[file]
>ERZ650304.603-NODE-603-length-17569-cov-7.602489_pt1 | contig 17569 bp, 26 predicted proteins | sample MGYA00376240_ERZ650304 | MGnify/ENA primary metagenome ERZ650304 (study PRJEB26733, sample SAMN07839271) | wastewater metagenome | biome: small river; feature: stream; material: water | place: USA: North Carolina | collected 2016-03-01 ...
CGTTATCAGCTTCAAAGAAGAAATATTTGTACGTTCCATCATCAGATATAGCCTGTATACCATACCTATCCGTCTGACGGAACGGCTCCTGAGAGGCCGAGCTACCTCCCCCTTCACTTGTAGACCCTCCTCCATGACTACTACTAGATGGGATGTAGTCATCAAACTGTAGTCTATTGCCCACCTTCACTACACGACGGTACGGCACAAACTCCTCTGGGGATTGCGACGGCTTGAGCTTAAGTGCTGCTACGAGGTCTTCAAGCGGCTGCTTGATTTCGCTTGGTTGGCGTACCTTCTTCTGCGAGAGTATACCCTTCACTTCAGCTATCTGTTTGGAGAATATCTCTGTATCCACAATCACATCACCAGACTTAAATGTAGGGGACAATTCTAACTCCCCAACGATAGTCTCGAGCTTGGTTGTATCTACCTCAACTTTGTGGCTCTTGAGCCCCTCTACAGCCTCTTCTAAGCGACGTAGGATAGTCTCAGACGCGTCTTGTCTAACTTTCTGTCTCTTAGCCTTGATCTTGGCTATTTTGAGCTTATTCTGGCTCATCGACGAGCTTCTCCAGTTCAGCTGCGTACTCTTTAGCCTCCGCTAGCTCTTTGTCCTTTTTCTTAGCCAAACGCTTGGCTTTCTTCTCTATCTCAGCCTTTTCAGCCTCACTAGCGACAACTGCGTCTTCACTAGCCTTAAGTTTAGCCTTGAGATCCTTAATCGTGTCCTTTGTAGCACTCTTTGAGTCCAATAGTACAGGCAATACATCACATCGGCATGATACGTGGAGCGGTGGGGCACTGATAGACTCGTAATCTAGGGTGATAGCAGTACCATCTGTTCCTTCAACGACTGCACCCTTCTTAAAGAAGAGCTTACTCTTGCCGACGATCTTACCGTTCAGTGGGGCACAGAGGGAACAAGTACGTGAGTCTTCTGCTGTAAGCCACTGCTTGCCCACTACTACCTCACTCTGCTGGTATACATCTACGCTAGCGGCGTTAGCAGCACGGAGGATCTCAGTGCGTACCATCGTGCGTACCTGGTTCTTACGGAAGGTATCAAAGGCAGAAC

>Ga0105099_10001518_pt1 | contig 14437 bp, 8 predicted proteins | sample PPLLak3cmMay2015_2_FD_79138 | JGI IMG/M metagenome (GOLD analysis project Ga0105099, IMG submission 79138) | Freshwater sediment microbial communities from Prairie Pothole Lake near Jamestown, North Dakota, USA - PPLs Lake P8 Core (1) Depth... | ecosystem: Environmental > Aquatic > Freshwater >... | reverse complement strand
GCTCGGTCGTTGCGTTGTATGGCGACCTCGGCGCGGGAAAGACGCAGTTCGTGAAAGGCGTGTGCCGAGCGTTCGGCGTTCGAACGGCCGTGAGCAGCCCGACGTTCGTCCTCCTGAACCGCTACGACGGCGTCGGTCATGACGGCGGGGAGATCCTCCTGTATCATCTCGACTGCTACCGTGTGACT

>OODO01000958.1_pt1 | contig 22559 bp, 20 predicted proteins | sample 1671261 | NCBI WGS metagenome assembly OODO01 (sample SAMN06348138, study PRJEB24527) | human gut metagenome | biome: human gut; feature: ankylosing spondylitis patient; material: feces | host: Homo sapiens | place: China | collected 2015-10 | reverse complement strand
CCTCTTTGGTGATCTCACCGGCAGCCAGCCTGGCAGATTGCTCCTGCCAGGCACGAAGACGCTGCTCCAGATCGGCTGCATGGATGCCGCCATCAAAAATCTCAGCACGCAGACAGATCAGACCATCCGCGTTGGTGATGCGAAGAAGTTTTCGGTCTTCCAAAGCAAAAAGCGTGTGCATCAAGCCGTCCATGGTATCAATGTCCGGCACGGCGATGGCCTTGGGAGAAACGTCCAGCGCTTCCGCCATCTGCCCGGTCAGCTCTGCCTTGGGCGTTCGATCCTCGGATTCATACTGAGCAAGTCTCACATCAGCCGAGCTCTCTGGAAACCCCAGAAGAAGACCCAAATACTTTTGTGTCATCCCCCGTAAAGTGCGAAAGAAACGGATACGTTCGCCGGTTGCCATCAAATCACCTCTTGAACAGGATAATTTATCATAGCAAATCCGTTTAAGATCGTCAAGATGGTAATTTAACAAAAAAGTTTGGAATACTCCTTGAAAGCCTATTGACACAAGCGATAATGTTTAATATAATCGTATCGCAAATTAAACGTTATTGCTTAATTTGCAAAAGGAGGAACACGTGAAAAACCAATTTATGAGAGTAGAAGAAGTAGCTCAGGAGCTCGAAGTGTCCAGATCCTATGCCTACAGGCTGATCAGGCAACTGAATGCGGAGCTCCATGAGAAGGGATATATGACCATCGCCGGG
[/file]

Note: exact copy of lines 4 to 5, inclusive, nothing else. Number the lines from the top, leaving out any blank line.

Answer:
GCTCGGTCGTTGCGTTGTATGGCGACCTCGGCGCGGGAAAGACGCAGTTCGTGAAAGGCGTGTGCCGAGCGTTCGGCGTTCGAACGGCCGTGAGCAGCCCGACGTTCGTCCTCCTGAACCGCTACGACGGCGTCGGTCATGACGGCGGGGAGATCCTCCTGTATCATCTCGACTGCTACCGTGTGACT

>OODO01000958.1_pt1 | contig 22559 bp, 20 predicted proteins | sample 1671261 | NCBI WGS metagenome assembly OODO01 (sample SAMN06348138, study PRJEB24527) | human gut metagenome | biome: human gut; feature: ankylosing spondylitis patient; material: feces | host: Homo sapiens | place: China | collected 2015-10 | reverse complement strand